Fashionation: Part 1

I've been doing a lot of thinking lately about fashion; my particular participation in the industry, my love/hate relationship with it and why after all these conflicting feelings, I still feel compelled to follow clothing design as if it were a competitive sport.

I'm writing this 3 Part Series partially for myself, and partially to open up a discussion with you all on just what exactly defines fashion, who gets to play and why it matters at all. If you're familiar with this blog, it's pretty clear that fashion design is a distant 2nd in my heart to interiors and through this series, you'll see how my love of fashion is burdened with a self-deprecation that can only come from feeling like perhaps I'll never truly belong. After all, the closest I've ever gotten to the Fashion Week tents was the season finale of Project Runway on TV and I don't even own a single statement bag or red-soled shoe. The fact that I'm OK with that only further proves my point.

So this is where my mental landscape was when I came across this article from New York Times Magazine on Zara's success as a "fast fashion" retailer. I highly recommend reading it- if for nothing else than the quintessentially snooty reader comments that could only come from fashion-critical NYT readers. But also so you'll know what the hell I'm talking about.

Fast fashion is the fast food of the clothing industry; not a lot of craft or quality but enough business to make it matter. But while eating shitty food laced with chemicals is clearly not good, fast fashion isn't quite as clear-cut. There's just as much praise for Zara as their are criticisms and the negative effects of an industry based around frequent impulse purchasing and lightning quick, low-cost manufacturing are not as visible as rapidly ballooning asses and cholesterol levels. But they can be equally, if not moreso, damaging when you consider the environmental and labor quality implications. But we never do see the children working on our $15 t-shirts (even if we suspect there's no earthly way a shirt could cost $15 without sub-standard working conditions somewhere). All I know is my own reality: that ever since I quit my investment banking job 5 years ago to work in television, my disposable income has gone from existant to not so much. I can't walk into a boutique and purchase a $500 dress that was likely made by fair-wage employees in a first world country and still make my rent. Furthermore, I don't know how much responsibility I should have to determine where and how my garments were produced. Maybe I'm a terrible person for purposely turning a blind eye. Or maybe I'm just normal and busy.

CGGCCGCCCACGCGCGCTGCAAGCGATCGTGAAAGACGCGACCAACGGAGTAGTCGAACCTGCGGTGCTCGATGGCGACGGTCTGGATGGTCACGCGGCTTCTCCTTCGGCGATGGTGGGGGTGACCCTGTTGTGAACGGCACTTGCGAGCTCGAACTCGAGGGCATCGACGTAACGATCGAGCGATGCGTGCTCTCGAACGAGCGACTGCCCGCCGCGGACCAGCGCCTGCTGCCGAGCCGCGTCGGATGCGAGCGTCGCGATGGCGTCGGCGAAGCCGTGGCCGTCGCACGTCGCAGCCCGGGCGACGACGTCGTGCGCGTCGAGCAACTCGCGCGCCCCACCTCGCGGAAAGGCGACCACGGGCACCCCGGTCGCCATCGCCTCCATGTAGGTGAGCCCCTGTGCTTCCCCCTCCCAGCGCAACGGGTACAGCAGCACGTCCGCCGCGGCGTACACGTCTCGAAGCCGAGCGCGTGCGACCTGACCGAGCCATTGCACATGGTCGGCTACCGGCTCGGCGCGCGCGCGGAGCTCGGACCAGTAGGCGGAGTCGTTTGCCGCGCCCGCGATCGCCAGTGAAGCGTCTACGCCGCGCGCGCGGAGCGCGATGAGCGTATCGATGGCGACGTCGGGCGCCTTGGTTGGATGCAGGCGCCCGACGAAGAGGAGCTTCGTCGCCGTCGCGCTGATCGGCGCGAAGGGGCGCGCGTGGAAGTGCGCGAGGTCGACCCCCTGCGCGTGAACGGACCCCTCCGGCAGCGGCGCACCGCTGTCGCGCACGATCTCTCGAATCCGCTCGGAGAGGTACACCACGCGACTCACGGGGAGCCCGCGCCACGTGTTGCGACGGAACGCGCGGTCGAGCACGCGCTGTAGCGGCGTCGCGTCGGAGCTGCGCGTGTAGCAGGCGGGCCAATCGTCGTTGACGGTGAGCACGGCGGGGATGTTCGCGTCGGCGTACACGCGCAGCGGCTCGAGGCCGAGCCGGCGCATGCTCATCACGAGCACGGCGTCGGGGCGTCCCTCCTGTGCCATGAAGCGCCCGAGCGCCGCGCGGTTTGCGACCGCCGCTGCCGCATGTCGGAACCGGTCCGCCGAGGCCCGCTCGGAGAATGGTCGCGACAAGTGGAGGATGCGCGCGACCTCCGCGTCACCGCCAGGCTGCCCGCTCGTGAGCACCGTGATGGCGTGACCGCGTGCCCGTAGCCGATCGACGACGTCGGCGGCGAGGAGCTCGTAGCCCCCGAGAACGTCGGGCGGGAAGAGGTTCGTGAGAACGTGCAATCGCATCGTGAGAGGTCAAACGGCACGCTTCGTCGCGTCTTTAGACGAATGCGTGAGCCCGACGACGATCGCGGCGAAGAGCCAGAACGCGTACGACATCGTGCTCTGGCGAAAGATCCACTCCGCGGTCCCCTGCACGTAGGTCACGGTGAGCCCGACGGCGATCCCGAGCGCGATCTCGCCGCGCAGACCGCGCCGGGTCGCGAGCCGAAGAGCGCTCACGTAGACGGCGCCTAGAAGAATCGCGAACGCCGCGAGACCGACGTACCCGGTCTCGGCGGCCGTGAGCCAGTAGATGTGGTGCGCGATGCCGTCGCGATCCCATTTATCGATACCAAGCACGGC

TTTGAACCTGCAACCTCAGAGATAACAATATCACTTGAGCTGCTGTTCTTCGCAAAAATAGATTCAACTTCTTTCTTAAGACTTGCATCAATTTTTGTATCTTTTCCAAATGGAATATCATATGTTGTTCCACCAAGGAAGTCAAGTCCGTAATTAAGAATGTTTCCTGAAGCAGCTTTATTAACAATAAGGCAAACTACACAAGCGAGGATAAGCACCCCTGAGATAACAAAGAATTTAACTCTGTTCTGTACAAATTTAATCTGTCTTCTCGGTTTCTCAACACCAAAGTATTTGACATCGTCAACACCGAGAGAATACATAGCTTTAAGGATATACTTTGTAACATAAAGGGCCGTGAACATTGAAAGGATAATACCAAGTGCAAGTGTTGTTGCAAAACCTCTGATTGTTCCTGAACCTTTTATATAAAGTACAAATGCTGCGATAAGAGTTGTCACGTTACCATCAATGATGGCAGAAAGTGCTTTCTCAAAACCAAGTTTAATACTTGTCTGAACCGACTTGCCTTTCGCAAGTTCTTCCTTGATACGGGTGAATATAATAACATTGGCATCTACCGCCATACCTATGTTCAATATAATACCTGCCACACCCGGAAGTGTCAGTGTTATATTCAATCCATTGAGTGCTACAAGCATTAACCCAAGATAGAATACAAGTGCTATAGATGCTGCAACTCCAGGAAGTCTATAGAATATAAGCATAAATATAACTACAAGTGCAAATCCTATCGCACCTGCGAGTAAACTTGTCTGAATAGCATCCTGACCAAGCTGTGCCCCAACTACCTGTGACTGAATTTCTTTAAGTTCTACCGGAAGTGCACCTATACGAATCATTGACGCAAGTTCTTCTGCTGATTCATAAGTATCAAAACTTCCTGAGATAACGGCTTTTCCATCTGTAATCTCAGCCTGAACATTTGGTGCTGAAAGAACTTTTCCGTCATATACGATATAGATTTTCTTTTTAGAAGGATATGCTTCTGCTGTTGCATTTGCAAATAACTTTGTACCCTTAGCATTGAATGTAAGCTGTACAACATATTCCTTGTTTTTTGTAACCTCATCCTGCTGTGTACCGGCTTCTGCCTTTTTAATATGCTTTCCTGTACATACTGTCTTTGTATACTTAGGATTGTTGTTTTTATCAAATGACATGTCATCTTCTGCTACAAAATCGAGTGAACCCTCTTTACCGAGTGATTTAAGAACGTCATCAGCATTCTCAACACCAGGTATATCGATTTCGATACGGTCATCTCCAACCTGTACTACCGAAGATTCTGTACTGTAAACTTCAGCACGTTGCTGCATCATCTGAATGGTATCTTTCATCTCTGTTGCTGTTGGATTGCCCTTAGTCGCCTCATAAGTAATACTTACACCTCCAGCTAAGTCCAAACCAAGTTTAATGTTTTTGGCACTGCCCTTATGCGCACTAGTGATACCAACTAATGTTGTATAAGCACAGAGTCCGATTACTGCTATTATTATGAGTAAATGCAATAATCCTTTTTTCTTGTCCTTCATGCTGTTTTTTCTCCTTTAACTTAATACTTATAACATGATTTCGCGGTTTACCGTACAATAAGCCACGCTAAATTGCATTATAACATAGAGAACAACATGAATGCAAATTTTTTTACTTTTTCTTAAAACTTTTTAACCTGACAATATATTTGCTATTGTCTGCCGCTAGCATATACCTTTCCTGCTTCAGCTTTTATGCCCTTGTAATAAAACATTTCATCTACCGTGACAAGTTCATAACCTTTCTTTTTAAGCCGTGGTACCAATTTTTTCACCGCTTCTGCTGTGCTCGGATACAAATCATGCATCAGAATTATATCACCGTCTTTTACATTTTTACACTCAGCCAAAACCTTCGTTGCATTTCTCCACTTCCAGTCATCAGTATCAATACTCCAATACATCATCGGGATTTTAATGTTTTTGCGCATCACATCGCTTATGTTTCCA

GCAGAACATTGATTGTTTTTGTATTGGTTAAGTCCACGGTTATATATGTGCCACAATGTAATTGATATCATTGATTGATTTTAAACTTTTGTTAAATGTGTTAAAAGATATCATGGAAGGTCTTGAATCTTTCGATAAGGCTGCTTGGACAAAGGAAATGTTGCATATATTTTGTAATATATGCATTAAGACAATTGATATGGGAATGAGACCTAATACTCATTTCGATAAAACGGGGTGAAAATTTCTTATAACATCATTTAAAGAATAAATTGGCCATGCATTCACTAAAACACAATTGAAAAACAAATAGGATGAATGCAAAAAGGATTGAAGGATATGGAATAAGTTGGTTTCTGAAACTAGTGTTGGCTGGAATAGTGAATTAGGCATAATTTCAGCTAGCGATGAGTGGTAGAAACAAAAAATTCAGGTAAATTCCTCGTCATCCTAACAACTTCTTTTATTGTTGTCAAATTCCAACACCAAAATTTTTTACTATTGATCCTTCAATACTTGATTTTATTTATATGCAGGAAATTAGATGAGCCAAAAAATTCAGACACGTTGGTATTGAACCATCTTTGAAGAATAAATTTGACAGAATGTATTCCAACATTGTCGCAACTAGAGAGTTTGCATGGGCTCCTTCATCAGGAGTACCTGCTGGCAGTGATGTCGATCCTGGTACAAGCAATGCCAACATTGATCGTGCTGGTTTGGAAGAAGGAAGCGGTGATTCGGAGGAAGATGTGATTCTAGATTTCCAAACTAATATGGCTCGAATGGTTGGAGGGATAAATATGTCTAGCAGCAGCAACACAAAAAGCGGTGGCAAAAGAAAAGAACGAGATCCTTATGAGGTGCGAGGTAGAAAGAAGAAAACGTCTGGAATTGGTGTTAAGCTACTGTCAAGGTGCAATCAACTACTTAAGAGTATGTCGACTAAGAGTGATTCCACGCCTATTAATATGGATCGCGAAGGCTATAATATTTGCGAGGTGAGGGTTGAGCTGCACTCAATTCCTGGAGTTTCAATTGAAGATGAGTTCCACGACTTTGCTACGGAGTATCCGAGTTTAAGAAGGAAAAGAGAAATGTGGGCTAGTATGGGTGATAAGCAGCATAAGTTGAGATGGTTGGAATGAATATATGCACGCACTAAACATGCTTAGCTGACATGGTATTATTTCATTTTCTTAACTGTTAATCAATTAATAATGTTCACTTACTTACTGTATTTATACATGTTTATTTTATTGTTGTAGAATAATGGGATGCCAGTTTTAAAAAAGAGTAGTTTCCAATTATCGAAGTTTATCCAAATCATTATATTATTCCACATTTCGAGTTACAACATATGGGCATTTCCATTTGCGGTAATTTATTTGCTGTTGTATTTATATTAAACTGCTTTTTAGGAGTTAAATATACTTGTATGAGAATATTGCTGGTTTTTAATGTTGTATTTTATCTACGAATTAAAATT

Indeed, fast fashion fills a very real void in the fashion industry; the one between fantasy (read: Pinterest) and reality (read: closet). The artistic endeavors of haute couture are classicly un-economical.  Chanel, Givenchy, Prada, Gucci, Balenciaga... oh the list goes on... are not designing clothing for a mass market and there is no amount of exquisite design that can create demand at their price points. In a sense, most fashion houses are merely bad businesses, staying afloat by their accessories lines because they quite simply don't make money from their clothing. And then here's Zara- the largest fashion retailer in the world, responding to customer demand in real time. They're innovative, flexible, responsive and for a company of their size that is fucking impressive. Brilliant, really. As the article states, they have literally changed the fashion industry all the way to the top. “Now, pretty much half of the high-end fashion companies” — Prada and Louis Vuitton, for example — “make four to six collections instead of two each year. That’s absolutely because of Zara.”